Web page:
Speeches, Interviews & Other Statements

Complete list of 8,000+ Thatcher statements & texts of many of them

1972 Apr 6 Th
Margaret Thatcher

Press Conference after speech to National Association of Schoolmasters

Document type: Speeches, interviews, etc.
Document kind: Press Conference
Venue: Southport
Source: Yorkshire Post, 7 April 1972
Journalist: Mark Parry, Yorkshire Post
Editorial comments: MT spoke at 2130. There is a similar report in Daily Telegraph, 7 April 1972.
Importance ranking: Major
Word count: 420
Themes: -

Mrs. Thatcher promises violence inquiry

An investigation into school violence was promised last night by Mrs. Margaret Thatcher, Secretary for Education, at the National Association of Schoolmasters' dinner at Southport.

She said she hoped to start talks with teachers and local authorities to establish some facts and sound out the views of those most directly concerned.

The NAS has claimed that violence exists and has been increasing in many schools and has been pressing people to take notice.

“If there is agreement that there is a problem of violence in our schools let us be honest and say so. I am not in favour of sweeping it under the mat.”

Mrs. Thatcher said later: “I have seen so many reports in the Press about the issue and they bother me a great deal. I just cannot remain inert about this.

“But first we have got to get the facts and I shall be sending out letters to the teaching organisations and local authorities inviting them to get around the table with me and discuss the situation.”

This latest announcement comes at the end of a week of conflicting views about school violence and indiscipline.

At the National Union of Teachers' annual conference which ended today at Blackpool, Mr. Ted Britton, general secretary, described talk of blackboard jungles as “a myth and nonsense.”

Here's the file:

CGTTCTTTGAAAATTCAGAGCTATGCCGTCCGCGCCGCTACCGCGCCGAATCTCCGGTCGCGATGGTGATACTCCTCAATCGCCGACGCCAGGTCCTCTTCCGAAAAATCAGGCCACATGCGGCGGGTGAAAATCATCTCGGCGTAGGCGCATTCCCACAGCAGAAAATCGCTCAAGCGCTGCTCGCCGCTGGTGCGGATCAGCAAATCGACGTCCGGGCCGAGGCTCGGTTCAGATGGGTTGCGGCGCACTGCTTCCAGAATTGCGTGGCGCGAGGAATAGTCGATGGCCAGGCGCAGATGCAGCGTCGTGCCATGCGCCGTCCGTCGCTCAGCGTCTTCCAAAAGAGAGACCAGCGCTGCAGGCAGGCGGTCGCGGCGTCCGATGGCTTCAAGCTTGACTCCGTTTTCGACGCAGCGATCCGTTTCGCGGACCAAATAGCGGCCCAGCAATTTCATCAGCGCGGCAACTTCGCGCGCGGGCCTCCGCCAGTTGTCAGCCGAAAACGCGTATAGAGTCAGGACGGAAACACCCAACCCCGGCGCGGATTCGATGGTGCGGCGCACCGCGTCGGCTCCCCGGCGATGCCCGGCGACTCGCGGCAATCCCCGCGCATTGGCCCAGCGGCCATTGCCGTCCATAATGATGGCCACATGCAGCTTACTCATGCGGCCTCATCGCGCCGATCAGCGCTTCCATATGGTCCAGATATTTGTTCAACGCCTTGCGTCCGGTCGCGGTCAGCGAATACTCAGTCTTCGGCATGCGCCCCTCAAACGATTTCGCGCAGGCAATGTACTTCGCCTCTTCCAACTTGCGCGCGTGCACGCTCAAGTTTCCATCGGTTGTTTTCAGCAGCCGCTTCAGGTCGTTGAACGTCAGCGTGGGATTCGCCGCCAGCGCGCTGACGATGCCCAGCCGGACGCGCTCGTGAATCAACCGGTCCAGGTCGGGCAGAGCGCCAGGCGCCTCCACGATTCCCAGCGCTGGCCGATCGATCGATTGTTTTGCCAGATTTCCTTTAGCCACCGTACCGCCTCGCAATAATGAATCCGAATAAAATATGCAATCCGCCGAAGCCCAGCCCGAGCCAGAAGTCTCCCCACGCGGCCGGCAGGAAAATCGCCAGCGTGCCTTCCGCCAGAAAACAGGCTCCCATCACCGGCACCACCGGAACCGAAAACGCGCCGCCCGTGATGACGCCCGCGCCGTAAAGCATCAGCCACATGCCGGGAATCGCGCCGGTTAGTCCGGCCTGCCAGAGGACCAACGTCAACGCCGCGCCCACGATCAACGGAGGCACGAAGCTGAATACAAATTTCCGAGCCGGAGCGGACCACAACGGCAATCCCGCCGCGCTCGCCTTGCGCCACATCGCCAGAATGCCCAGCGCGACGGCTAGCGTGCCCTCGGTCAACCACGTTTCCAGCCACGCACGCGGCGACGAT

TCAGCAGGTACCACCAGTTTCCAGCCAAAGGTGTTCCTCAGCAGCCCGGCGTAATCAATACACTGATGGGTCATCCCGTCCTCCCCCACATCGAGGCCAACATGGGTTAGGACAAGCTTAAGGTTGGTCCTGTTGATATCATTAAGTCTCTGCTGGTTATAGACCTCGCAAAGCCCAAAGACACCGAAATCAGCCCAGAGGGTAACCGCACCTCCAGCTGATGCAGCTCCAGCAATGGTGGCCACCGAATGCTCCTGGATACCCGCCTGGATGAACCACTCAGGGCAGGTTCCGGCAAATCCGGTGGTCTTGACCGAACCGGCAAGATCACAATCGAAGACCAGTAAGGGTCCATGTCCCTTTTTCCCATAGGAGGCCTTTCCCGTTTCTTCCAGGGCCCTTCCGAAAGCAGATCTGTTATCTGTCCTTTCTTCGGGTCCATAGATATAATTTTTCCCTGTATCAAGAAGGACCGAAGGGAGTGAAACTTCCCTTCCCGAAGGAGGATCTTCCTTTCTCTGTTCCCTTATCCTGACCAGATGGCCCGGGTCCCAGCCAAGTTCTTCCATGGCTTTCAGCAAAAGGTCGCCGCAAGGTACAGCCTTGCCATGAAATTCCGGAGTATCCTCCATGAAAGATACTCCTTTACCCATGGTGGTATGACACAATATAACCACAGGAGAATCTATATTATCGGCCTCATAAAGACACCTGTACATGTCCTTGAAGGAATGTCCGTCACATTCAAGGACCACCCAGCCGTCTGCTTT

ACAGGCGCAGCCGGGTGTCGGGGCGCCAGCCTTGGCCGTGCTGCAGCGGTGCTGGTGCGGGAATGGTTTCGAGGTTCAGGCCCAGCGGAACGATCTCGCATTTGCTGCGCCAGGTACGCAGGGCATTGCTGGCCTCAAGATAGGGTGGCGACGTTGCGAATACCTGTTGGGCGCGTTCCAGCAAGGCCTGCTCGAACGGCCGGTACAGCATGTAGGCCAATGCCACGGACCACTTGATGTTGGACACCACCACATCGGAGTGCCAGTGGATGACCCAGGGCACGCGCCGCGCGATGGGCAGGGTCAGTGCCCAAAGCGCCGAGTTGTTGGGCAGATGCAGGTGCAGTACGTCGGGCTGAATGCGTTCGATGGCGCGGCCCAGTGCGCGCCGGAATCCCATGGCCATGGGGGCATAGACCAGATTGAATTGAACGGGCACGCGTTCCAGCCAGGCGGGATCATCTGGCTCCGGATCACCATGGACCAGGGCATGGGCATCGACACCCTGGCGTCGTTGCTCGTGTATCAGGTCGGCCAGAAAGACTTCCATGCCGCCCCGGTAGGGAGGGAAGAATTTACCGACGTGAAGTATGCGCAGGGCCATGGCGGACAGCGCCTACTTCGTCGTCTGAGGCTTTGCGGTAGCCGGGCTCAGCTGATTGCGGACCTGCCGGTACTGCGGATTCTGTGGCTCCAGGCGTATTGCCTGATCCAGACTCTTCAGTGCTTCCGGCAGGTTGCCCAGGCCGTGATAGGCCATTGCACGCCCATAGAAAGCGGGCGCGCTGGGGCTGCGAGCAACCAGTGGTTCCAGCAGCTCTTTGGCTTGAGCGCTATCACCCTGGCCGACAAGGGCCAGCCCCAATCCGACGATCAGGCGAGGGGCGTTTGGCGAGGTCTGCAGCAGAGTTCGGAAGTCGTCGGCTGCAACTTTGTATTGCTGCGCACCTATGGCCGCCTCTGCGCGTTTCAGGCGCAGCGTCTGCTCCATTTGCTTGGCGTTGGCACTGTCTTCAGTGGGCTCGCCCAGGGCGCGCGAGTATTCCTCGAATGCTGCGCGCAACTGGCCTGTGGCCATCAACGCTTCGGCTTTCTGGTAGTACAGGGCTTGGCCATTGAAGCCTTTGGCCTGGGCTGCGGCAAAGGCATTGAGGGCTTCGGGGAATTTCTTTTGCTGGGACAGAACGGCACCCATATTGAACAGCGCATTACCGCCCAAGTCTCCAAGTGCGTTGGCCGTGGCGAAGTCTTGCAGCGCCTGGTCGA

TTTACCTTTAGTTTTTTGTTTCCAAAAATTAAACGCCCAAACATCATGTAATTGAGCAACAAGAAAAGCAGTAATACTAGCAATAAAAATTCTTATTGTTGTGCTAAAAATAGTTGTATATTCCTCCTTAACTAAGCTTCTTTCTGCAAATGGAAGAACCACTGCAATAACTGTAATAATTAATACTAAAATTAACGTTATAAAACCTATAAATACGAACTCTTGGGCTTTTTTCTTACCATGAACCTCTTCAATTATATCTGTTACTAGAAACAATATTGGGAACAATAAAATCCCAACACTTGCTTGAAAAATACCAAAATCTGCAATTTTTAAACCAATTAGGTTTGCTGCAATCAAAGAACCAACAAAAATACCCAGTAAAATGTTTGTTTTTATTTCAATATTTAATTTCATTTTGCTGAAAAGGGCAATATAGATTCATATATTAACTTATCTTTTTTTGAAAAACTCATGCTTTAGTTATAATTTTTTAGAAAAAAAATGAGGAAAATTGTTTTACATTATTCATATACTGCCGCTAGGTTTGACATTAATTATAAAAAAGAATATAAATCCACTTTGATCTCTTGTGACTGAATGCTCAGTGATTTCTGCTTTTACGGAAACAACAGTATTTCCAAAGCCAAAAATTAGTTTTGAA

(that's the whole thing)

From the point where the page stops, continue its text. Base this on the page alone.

At the same time, the NAS has claimed that a very real problem of school discipline could be on the way if something is not done about it now.

Mr. Terry Casey, NAS general secretary, said that he welcomed the fact-finding discussions on something they had been trying to draw attention to for a long time.

The deputy general secretary of the N.U.T., Mr. Fred Jarvis, said his union was ready to talk at any time but the problem should be kept in perspective.

He said: “Some people are exaggerating in order to discredit comprehensive education and modern teaching methods.”

Mrs. Thatcher also announced that she is setting up an official inquiry into school meals because the main lines on which the service operates were laid down during the last war.

“I think the time has come for a complete re-examination of the meals and refreshment service in schools,” she said.

Mrs. Thatcher has announced also that she will set up a committee of inquiry into school transport.

It will look into traffic hazards, the increasing burden on parents and on public funds to finance transport, and the present statutory walking distance for children from home to school.